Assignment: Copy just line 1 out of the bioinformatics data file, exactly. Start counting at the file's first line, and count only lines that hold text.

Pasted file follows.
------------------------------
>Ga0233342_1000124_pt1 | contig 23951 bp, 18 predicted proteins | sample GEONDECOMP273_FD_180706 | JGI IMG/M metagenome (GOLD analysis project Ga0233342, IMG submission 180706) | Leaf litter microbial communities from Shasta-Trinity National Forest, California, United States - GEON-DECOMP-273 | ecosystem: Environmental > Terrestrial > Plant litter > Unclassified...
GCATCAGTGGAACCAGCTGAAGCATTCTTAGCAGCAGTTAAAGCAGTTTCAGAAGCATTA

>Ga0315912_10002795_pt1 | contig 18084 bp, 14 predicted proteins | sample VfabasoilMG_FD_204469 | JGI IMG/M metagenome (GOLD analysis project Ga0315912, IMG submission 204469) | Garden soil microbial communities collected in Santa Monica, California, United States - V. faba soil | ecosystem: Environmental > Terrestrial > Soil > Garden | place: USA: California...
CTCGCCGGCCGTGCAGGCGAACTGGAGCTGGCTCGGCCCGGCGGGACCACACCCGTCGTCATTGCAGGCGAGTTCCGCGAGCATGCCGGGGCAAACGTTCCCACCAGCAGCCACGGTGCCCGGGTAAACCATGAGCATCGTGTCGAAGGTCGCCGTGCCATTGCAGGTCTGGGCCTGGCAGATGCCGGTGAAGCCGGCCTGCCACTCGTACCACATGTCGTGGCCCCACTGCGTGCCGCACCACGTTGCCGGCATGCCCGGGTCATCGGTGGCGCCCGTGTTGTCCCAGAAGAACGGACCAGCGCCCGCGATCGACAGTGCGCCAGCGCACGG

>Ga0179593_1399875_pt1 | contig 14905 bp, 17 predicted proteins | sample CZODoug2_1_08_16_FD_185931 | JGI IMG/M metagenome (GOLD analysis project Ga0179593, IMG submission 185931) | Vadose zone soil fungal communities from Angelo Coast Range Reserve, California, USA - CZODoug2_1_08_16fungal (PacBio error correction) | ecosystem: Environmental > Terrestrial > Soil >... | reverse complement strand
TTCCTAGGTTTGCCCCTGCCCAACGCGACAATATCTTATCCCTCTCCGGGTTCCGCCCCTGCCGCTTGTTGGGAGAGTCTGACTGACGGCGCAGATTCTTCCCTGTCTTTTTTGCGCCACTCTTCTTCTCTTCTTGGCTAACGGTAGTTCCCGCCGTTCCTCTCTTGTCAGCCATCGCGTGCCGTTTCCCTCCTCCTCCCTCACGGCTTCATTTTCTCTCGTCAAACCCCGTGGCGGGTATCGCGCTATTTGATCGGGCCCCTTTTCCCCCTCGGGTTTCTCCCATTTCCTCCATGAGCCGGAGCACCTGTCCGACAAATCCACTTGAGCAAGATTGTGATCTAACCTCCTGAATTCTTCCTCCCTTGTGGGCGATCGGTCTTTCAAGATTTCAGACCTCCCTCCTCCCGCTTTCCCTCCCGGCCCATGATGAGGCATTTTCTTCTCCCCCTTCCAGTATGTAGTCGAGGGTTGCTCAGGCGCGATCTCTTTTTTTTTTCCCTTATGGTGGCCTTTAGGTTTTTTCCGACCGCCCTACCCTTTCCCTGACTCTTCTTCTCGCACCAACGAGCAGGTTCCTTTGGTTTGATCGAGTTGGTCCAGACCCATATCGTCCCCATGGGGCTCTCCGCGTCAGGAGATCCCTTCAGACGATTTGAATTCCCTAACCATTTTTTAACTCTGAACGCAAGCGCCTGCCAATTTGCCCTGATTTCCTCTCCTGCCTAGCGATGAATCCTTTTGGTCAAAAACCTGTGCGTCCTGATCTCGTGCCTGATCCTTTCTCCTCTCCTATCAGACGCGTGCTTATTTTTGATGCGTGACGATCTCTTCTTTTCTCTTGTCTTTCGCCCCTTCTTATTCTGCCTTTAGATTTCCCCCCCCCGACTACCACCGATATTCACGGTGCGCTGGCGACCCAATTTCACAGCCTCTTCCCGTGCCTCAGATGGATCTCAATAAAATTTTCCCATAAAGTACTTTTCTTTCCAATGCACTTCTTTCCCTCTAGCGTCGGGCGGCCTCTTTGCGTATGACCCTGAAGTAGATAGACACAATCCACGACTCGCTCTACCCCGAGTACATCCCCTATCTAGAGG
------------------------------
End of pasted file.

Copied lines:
>Ga0233342_1000124_pt1 | contig 23951 bp, 18 predicted proteins | sample GEONDECOMP273_FD_180706 | JGI IMG/M metagenome (GOLD analysis project Ga0233342, IMG submission 180706) | Leaf litter microbial communities from Shasta-Trinity National Forest, California, United States - GEON-DECOMP-273 | ecosystem: Environmental > Terrestrial > Plant litter > Unclassified...